Under Secretary of Defense for Acquisition, Technology and Logistics Frank Kendall briefs the media last year on the updates to Better Buying Power 2.0. (Thomas Brown / Staff file photo)
WASHINGTON — A data-driven review of big-ticket Pentagon programs going back 20 years shows that, no matter the platform or type of contract, the majority of developmental programs exceeded their planned budgets by 30 percent, a number that the Pentagon’s top weapons buyer says he wants to bring down.
“I don’t think it’s unusual for a development program to overrun by 10 to 20 percent,” Frank Kendall, undersecretary for acquisition, logistics and technology, told Defense News during a July 12 interview. “If we could get the average down from about 30 percent to 20 percent or 10 percent, I’d be very happy. But I want to avoid things that overrun by 200, 300 or 400 percent.”
Raytheon showed the least cost growth of the five major US Defense Department prime contractors, according to the report, “Performance of the Defense Acquisition System.”
A team of analysts within the DoD’s acquisition directorate compiled the data into the 126-page report over the past year. Kendall plans to update the report annually and release it in the spring. Additional data and analysis will be added within future updates of the report.
The study looked primarily at major acquisition programs since DoD collects the most data on these efforts.
“I put [the report] out with the idea in part that it would stimulate a lot of thought, and maybe dispel a few myths, and be a basis for a lot of more productive discussions that are based on how we are doing and what we can do to improve,” Kendall said.
“Over the years, our net performance has not changed very much, despite all the efforts at acquisition reform,” he said. “There’s a little bit of an indication we’re getting better, but it’s not dramatic and there’s a lot [of ] scatter in the data.”
The goal of the report is to “confront our own performance, try to understand it as thoroughly as we can and learn from it, and figure out what works and what doesn’t and where we should focus our efforts to improve,” Kendall said.
Jacques Gansler, who served as the Pentagon’s acquisition chief during President Clinton’s second term in the late 1990s, said the report is “really an important first step,” and the next step involves getting responses.
“It’s a real first cut at analysis, but there’s still a lot to be done,” Gansler said.
Kendall said he was most surprised that programs experienced similar cost growth under both fixed-price and cost-plus contract types.
“It could tell us that we’re using the right contract for the job that we’re doing,” he said. “It could also tell us that we’re not applying fixed price the way it should be applied.”
A more in-depth analysis will be done to better understand this trend, Kendall said.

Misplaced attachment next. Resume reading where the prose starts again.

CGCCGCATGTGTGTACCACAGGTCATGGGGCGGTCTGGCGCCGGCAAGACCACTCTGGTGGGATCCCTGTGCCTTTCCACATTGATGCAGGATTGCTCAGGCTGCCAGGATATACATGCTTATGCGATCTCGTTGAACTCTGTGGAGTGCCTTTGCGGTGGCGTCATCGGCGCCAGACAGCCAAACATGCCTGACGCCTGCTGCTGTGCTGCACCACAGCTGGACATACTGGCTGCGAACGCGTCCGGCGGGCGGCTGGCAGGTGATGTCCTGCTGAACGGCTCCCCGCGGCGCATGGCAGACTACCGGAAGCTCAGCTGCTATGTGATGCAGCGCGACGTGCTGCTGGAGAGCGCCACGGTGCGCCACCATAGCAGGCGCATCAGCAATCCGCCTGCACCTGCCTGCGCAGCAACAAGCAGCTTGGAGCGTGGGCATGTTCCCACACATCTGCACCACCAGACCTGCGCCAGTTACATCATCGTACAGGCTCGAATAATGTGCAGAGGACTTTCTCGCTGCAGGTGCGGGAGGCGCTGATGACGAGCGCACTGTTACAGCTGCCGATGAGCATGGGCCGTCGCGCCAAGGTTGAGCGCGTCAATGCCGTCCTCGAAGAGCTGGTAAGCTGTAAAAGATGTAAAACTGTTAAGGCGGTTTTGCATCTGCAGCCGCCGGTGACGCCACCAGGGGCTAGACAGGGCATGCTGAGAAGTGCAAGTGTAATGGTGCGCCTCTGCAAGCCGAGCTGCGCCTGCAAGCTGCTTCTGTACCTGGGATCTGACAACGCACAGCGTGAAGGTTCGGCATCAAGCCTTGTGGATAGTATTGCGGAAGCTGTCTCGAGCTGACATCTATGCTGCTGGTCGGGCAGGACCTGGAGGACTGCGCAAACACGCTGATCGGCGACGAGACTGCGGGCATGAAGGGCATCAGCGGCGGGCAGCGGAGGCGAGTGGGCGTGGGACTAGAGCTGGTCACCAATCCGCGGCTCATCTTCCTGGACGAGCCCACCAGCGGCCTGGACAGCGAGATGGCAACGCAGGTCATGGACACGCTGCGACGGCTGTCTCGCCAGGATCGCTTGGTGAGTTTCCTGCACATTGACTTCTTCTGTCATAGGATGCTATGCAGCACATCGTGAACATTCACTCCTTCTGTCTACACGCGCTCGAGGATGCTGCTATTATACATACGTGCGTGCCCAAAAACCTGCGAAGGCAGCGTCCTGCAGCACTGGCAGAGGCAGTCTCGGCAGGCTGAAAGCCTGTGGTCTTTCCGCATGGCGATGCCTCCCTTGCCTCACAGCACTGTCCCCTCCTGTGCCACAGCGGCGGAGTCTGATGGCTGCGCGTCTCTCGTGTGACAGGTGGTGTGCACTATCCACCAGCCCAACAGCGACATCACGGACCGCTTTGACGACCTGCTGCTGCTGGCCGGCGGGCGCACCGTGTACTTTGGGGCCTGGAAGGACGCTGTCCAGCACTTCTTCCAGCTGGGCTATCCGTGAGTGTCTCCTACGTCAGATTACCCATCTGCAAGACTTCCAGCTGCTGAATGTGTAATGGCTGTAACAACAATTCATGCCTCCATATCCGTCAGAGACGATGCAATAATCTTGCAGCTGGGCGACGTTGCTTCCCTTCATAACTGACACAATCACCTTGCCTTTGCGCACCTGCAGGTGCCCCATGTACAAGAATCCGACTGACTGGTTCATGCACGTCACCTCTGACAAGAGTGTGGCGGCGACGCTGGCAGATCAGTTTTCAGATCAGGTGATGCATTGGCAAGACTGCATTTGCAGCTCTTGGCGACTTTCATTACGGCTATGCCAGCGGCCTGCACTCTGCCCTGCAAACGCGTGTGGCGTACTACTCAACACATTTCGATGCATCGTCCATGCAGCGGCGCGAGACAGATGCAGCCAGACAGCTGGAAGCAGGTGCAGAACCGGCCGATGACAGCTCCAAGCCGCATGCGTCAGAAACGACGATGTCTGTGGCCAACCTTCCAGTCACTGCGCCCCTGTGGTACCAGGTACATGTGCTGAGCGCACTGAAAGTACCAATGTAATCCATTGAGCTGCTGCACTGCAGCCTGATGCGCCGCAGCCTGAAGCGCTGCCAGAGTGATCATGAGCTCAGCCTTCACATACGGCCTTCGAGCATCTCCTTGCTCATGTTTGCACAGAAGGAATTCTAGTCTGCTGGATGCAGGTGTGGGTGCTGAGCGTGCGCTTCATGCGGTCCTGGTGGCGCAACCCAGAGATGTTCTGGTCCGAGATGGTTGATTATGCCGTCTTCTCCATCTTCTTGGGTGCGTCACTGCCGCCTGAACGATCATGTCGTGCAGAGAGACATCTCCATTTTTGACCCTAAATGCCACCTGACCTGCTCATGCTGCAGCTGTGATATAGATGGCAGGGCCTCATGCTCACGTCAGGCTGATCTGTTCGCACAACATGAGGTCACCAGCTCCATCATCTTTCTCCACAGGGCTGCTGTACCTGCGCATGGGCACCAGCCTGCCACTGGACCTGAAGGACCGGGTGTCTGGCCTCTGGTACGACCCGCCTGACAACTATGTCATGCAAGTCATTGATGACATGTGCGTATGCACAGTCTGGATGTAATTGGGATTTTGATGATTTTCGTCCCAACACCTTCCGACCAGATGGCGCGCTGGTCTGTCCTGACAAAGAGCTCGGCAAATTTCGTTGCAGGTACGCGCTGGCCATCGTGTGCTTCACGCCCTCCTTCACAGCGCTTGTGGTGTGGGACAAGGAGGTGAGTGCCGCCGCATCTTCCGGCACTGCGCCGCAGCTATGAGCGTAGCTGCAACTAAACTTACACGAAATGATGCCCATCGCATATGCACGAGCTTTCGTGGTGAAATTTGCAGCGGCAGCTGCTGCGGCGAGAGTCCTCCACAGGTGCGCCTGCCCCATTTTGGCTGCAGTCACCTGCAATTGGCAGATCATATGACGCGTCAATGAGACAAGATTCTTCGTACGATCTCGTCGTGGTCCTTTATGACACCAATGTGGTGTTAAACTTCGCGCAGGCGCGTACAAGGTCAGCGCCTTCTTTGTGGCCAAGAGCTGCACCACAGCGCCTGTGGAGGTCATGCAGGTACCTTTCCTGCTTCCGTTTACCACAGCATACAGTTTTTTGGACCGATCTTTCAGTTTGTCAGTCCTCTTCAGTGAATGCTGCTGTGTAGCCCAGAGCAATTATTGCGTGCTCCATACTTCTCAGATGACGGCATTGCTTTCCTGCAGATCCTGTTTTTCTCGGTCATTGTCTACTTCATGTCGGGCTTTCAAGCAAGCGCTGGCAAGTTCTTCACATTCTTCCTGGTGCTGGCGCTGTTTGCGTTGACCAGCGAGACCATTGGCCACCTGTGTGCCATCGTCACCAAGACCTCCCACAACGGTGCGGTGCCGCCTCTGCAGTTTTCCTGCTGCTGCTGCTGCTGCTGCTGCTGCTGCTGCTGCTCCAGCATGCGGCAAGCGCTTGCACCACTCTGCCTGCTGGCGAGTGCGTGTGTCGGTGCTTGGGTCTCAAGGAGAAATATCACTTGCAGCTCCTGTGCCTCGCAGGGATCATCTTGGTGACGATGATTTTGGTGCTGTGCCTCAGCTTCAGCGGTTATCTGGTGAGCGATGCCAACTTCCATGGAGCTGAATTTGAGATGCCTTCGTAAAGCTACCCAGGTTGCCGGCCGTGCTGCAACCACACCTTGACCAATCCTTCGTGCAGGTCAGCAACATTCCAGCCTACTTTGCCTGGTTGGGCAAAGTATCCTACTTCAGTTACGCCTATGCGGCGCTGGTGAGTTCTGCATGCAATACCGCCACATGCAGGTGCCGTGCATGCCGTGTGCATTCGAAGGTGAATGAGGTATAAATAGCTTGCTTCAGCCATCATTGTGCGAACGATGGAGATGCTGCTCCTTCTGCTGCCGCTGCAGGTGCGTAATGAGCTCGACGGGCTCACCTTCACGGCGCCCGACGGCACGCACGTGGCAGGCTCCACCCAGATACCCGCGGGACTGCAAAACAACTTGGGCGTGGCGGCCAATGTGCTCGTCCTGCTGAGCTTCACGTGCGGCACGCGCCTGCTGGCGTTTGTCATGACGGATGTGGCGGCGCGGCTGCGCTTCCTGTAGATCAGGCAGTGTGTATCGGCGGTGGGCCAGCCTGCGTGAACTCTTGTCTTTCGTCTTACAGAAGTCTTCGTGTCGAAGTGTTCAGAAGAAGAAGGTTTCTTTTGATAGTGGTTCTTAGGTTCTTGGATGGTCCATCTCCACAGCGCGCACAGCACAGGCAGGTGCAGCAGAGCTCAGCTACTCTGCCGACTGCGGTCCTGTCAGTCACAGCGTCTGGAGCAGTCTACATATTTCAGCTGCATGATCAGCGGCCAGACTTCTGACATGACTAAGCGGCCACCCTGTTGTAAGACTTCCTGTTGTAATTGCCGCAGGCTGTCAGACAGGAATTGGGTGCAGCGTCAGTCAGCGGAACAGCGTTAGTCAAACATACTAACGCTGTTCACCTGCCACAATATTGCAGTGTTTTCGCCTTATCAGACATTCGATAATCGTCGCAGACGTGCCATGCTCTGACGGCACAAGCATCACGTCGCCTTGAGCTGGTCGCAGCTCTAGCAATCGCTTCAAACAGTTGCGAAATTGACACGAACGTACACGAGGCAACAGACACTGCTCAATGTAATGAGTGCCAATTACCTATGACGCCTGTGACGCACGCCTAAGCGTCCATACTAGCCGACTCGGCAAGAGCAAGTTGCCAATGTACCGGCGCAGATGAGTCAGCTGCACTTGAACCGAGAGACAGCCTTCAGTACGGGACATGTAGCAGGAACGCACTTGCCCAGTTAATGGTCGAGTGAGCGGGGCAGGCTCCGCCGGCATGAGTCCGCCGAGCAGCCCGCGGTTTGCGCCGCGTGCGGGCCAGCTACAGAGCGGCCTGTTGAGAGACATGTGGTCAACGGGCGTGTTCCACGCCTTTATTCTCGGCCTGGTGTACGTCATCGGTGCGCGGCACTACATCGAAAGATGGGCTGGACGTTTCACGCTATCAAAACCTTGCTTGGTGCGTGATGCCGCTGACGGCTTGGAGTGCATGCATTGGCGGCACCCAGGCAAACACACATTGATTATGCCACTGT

“We should not be seeing large cost growth on those [types of] contracts,” he said.
Between 1992 and 2011, DoD development programs exceeded their planned budgets by an average of 30 percent, Kendall said.
DoD historically does a much better job projecting production costs than development costs, Kendall added.
As for contractors, Boeing developmental programs showed the most schedule growth, when compared with Lockheed Martin, Northrop Grumman, General Dynamics and Raytheon.
The information shows DoD has a difficult time purchasing and developing new helicopters. Between 1997 and 2011, 10 of 13 of its helicopter programs experienced cost growth at least 15 percent above original estimates.
Kendall said these programs need to be examined individually to determine the cause.
The Bell-Boeing V-22 Osprey tilt-rotor, Boeing-Sikorsky Comanche, Bell armed reconnaissance helicopter and Lockheed Martin VH-71 Presidential Helicopter Program collectively experienced tens of billions of dollars in development cost increases. The V-22 was the only one of these four to enter production.
Poor performance in the way contracts were set up and managed was identified as the cause of cost growth in 10 of 18 DoD programs where prices climbed more than 30 percent above the original estimate. Five of those 18 programs had unrealistic cost and schedule estimates, according to the report.
“The single most important factor in program success is the strength of the management team on the industry side and on the government side,” Kendall said. “Good managers, good chief engineers, good contracting people, good program managers on both sides will set up a program for success and they will manage it for success. All the process controls in the world can’t make up for poor management.”
Kendall hopes acquisition workforce professionalism initiatives in his Better Buying Power 2.0 acquisition reform effort will help improve these management issues.